Friday, July 20, 2012

Pearl's Topiary Garden. {365 - Day 202}

What a day we had today.  I had a photo shoot this morning in Charleston, which went very well and very quickly, so we managed to pack up the car and head for home early.  We decided to take a little side trip through the middle of South Carolina to see Pearl Fryar's Topiary Garden.  You may have heard about Pearl from the small town of Bishopville, SC. 

Day 202 {Canon 5D Mark III}

He has had national recognition in stories in the NY Times and television news shows, and a documentary was made about him several years ago called "A Man Named Pearl"  (it's on Netflix.)  He is an older gentleman, son of a sharecropper, who, back in the 80's, started pruning his shrubs in hopes to win "yard of the month" from the Garden club.  He not only succeeded, but has turned his 3 acre property into a wonderland of abstract design.  You simply have to see it to believe that one man could do all this.  It is obviously a labor of love for him.  He has pieces installed at museums and various buildings (including the local Waffle House) and he speaks at colleges about his art.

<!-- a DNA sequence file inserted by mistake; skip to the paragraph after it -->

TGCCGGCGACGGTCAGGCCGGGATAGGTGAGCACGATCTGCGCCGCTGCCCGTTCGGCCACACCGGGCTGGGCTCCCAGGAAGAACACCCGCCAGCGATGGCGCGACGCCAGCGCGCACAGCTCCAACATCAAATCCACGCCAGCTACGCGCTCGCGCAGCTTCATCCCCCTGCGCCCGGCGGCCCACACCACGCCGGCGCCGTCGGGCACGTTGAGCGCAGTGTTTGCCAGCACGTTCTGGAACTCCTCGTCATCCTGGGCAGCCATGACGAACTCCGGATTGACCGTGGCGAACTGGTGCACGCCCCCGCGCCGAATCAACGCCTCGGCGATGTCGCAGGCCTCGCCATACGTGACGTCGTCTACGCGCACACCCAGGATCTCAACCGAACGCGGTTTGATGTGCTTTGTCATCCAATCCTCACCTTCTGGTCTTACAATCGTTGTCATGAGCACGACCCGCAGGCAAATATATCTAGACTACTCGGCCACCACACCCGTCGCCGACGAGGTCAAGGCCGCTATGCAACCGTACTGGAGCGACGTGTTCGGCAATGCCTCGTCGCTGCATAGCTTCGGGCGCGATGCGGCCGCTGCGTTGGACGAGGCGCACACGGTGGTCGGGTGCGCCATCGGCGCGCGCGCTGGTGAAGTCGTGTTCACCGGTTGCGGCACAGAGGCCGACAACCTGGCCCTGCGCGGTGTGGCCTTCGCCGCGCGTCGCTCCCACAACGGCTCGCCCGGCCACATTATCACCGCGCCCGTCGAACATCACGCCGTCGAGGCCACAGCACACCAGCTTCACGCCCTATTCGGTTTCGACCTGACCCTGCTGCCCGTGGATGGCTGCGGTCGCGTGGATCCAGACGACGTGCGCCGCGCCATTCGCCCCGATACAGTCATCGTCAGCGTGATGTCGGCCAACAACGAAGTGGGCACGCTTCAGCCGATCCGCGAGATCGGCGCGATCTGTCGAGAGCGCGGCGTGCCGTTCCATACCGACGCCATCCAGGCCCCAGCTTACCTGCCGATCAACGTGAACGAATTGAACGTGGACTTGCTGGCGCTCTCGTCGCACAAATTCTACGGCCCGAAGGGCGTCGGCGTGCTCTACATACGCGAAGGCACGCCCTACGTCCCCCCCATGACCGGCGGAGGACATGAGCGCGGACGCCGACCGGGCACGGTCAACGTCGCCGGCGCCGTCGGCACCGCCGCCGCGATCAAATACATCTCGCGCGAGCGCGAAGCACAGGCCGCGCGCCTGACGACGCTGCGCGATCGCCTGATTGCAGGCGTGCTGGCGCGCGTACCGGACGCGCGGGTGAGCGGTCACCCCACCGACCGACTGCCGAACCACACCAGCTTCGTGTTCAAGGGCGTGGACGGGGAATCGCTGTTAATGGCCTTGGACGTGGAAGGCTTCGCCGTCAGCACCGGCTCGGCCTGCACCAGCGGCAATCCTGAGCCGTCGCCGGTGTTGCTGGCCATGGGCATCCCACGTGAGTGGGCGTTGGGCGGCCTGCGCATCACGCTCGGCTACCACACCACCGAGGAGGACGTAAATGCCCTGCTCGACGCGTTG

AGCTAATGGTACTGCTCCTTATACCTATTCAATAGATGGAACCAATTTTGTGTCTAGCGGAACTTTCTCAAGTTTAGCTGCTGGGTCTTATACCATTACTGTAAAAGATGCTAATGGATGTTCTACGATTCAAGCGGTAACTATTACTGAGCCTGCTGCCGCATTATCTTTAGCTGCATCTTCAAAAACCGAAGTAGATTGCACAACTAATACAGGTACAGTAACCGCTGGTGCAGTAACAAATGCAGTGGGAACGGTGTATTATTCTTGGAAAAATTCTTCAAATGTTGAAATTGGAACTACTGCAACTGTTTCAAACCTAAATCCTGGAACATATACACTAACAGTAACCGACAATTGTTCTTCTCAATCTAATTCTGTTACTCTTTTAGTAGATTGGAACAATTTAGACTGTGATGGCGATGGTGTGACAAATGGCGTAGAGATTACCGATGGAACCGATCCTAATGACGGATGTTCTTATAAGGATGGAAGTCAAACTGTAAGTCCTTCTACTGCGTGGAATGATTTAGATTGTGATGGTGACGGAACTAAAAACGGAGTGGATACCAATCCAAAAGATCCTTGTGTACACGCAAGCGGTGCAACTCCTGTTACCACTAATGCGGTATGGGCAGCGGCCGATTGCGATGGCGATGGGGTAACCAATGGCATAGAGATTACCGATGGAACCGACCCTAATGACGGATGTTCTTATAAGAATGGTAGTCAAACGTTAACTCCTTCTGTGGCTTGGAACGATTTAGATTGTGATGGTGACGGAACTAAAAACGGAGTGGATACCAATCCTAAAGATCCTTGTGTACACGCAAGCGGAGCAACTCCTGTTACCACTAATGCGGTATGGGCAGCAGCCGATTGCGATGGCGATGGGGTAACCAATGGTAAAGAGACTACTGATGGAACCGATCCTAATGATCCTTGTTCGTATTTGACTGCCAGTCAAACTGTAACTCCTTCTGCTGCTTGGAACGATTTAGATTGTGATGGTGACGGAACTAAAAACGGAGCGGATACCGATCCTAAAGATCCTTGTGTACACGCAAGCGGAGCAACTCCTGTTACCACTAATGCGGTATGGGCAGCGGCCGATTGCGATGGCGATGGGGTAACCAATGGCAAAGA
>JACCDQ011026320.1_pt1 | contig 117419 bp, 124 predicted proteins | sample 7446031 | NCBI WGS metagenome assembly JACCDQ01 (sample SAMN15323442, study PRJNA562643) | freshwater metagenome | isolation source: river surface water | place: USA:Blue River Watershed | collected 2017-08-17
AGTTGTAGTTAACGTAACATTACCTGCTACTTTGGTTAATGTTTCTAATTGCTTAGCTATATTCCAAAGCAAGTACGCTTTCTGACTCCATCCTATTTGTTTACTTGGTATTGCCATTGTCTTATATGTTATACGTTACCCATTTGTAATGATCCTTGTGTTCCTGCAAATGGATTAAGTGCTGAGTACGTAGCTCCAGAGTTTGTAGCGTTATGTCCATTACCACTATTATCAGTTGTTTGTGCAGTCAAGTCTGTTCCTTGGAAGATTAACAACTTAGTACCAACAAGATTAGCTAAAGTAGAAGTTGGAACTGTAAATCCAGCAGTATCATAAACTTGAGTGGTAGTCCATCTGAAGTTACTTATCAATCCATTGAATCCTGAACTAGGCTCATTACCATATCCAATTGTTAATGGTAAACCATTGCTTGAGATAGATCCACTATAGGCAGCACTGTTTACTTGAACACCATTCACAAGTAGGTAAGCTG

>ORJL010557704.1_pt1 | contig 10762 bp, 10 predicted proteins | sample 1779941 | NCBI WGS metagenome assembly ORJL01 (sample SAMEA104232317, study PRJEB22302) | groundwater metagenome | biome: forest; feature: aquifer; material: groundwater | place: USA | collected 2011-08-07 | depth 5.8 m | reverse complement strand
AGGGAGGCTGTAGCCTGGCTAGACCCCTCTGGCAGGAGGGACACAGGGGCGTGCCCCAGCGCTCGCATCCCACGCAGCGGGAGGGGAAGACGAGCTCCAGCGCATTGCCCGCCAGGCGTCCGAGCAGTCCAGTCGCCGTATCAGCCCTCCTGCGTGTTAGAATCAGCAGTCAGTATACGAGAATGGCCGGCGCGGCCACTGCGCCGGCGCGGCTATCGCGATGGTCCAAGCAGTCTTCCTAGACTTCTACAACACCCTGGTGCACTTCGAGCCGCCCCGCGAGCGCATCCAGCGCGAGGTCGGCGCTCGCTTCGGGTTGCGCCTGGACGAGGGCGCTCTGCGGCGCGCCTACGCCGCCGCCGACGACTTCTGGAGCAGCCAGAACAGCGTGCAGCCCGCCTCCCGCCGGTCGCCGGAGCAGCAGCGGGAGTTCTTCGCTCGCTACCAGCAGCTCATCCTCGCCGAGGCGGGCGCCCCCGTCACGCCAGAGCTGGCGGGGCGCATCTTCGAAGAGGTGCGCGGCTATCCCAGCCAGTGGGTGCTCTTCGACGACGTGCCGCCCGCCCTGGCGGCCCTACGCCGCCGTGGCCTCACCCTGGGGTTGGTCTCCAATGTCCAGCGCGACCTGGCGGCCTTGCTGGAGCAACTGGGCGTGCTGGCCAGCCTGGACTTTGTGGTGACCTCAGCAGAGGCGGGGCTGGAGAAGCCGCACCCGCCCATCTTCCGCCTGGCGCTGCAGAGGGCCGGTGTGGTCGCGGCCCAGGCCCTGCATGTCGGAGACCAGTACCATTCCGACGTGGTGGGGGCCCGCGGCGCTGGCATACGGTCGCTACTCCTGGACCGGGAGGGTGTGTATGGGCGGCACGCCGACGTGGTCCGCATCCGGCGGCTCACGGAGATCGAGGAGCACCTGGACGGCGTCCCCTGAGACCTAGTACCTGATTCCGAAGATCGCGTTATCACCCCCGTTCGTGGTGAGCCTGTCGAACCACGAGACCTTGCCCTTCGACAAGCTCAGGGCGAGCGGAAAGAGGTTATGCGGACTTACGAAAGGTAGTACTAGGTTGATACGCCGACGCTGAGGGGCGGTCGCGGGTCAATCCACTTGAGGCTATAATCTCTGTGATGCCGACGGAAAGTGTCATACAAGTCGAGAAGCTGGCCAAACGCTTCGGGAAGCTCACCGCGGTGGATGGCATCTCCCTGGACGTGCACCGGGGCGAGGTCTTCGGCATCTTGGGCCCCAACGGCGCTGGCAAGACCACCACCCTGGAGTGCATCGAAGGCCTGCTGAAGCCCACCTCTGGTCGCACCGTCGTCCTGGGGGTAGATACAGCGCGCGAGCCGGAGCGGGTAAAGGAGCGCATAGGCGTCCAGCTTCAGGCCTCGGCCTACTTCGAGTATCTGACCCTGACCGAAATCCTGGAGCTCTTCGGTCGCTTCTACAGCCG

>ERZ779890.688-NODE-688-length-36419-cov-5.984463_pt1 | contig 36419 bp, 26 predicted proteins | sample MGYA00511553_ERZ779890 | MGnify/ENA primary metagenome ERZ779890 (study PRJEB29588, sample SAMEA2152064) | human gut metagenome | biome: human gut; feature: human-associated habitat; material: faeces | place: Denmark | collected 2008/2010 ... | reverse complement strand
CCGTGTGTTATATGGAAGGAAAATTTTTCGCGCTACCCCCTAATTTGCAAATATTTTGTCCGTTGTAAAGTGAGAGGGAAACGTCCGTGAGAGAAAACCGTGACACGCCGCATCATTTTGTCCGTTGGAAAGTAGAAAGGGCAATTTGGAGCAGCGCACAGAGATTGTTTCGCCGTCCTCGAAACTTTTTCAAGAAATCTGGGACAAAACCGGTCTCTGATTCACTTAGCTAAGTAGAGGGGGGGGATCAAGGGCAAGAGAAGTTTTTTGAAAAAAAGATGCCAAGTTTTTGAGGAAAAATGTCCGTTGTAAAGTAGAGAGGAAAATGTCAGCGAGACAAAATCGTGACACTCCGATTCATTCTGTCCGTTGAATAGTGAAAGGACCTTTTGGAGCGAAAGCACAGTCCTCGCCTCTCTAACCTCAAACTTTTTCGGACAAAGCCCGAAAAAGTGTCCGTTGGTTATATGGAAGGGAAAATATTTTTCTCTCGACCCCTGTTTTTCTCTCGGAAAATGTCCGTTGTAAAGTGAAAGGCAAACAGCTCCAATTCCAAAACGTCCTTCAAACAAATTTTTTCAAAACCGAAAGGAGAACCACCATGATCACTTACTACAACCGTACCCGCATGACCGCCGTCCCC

I'm not gonna lie.  It is off the beaten path and the ride is not the most beautifully scenic trip I've ever taken.  You pass through a lot of dirt poor towns with boarded up store fronts and dilapidated buildings.  It's painful to see.  That's part of what makes Pearl's work so special.  It is a sign of hope, a sign of life, in an otherwise forgotten small town.
Vintage Piggly Wiggly on the way to Bishopville.  Awesome.

Forgotten building in Bishopville.
 Where else can you shop for antiques and get a haircut?

We ate lunch here.  When you visit Pearl, be sure to stop here.  It was delicious and the people were so nice.  They gave Sarah Beth a stuffed dog which completely made the trip worthwhile for her.

Here are some highlights.  The photos don't do it justice.


The ongoing theme of his garden is Love, Peace, & Goodwill.  Written here in 8 foot letters.

Pearl also creates sculpture from discarded junk.

What I find so interesting is how Pearl envisions something that may take 5 or 10 years to grow into completion.  And he has the dedication to nurture that vision inch by inch.  Something about that kind of patience in a world of instant gratification is inspiring.

The fountains were Sarah Beth's favorite.

Pearl welcomes all visitors to his gardens.  How lovely is he to share this beauty with anyone who wishes to stop by!  We weren't the only visitors there today.  You'd think the neighbors may be bothered by the extra traffic on their street, but many of them have learned Pearl's art and sculpted topiaries in their own yards too.
If you are anywhere in the vicinity of Bishopville, stop by to see for yourself.  Maybe you'll be inspired too!

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